Portland’s WNBA past and future

So you’re saying there’s a chance?

WNBA commissioner Cathy Engelbert speaks to the media before the 2022 playoffs.

WNBA commissioner Cathy Engelbert speaks to the media before the 2022 playoffs.

Photo by Candice Ward/ESPN Images

Imagine it. The year is 2024. Portland has just landed a WNBA team in the league’s latest growth venture. As the expansion draft gets underway, somehow, the New York Liberty’s star point guard Sabrina Ionescu is available. The pick is made — she’s coming back to Oregon.

Cheers go up from the watch party in Pioneer Courthouse Square. The beer is flowing at The Sports Bra. Thorns captain Sophia Smith shares a message on social media welcoming all the new ballers to the City of Roses, “This is where champions are made.”

Perhaps we’re getting ahead of ourselves here, but with all the buzz, we couldn’t help but picture the possibilities. Let’s take a look at how we got here.

Our city already had a professional women’s basketball team for three seasons, from 2000 until 2002. The Portland Fire played at the then Rose Garden, and although they never posted a winning record, the team’s rookie guard Jackie Stiles would earn the WNBA Rookie of the Year Award.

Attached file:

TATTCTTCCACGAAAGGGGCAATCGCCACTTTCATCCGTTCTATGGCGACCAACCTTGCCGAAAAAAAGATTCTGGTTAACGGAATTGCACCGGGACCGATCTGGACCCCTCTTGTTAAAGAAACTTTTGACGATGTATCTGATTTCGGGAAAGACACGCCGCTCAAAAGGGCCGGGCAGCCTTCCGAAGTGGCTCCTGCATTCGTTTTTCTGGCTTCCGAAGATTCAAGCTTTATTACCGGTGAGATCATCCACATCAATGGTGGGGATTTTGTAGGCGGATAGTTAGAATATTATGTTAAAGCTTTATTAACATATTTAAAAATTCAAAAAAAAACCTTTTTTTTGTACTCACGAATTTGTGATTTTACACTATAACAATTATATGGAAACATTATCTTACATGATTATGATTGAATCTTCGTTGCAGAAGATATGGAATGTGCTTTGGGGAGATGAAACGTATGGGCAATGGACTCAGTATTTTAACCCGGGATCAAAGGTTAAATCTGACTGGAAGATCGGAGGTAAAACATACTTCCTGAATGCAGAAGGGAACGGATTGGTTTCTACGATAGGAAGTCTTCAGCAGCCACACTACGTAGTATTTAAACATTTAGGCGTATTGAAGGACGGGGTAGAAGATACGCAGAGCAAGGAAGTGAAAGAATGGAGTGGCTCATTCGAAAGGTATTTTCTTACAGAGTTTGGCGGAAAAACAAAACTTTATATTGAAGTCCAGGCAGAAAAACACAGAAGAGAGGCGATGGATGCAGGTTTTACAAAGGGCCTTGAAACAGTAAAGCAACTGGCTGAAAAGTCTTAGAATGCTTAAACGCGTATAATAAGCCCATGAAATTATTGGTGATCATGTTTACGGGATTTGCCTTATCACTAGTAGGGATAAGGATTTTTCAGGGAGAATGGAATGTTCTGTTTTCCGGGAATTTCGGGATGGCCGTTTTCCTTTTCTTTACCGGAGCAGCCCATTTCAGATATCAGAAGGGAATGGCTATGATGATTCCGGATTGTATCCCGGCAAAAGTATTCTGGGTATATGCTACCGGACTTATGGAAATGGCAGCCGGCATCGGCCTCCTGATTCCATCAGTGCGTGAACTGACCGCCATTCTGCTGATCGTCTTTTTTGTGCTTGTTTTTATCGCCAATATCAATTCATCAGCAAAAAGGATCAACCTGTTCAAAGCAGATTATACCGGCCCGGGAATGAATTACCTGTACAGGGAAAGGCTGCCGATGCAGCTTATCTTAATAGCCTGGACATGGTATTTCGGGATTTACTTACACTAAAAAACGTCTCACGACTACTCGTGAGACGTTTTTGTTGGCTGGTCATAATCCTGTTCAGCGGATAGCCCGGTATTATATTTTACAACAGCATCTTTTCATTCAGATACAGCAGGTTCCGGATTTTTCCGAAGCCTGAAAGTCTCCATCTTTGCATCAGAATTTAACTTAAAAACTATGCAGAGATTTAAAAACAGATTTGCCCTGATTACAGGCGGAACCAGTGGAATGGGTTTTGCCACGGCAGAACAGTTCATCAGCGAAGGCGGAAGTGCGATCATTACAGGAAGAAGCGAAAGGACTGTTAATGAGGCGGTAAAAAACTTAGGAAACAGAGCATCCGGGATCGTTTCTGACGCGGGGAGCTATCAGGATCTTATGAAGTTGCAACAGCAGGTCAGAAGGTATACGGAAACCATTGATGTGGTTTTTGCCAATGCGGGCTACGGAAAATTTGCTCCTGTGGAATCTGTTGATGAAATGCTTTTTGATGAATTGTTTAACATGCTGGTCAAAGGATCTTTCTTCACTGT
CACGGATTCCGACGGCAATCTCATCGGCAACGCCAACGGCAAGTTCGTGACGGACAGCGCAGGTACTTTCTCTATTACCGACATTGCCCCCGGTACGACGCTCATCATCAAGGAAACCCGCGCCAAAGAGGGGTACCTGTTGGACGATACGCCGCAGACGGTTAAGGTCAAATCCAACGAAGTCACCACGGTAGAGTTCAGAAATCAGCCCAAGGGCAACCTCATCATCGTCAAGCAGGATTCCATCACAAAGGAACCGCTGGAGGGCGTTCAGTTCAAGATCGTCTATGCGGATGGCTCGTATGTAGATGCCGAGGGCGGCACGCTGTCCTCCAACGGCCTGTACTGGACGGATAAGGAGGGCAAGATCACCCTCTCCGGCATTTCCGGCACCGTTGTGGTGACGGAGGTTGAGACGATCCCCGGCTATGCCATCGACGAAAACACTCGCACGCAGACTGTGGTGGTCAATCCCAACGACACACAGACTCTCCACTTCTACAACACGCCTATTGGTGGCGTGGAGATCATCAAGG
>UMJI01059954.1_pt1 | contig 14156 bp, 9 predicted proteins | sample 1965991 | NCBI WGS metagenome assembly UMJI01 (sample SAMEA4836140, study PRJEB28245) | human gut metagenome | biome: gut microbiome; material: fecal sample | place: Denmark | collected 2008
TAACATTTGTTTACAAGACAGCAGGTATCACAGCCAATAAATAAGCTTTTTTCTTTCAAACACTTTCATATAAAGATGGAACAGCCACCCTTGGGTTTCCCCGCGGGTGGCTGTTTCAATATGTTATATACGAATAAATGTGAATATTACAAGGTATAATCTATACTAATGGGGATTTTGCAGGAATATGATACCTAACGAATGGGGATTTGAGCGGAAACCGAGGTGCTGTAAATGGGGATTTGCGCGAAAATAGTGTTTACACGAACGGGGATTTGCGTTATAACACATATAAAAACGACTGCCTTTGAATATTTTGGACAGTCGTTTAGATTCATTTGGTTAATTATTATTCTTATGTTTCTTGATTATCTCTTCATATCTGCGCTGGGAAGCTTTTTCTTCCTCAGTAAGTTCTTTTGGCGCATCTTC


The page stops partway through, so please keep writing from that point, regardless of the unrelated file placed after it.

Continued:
When the league put its franchises up for sale, chairman Paul Allen’s financial issues put him out of the running to buy the Fire, and a deal led by Clyde Drexler and local entrepreneur Terry Emmert dissolved.

But two decades later, the timing and the money are right. The 12-team WNBA (much more stable at 26 years old) announced what is reportedly the largest single capital investment in a women’s sports league — $75 million. It’s also well known that Portland billionaire and ZoomInfo co-founder Kirk Brown is interested in purchasing a WNBA franchise.

WNBA star Sabrina Ionescu speaks at an event

Sabrina Ionescu took women’s basketball in Oregon to new heights as a Duck.

Photo by Kelly Backus/ESPN Images

Senator Ron Wyden — a Portland native and diehard Trail Blazers fan — wrote a letter in September to WNBA commissioner Cathy Engelbert expressing why his hometown deserves a team. She responded by saying, “While we still have more work to do, please know that Portland is a market that we hold in high regard and are actively considering.”

Six teams are said to be in the running. Next steps would involve a deep dive into potential season tickets, corporate sponsors, and securing a lease for the team. We want to know, will you be watching?

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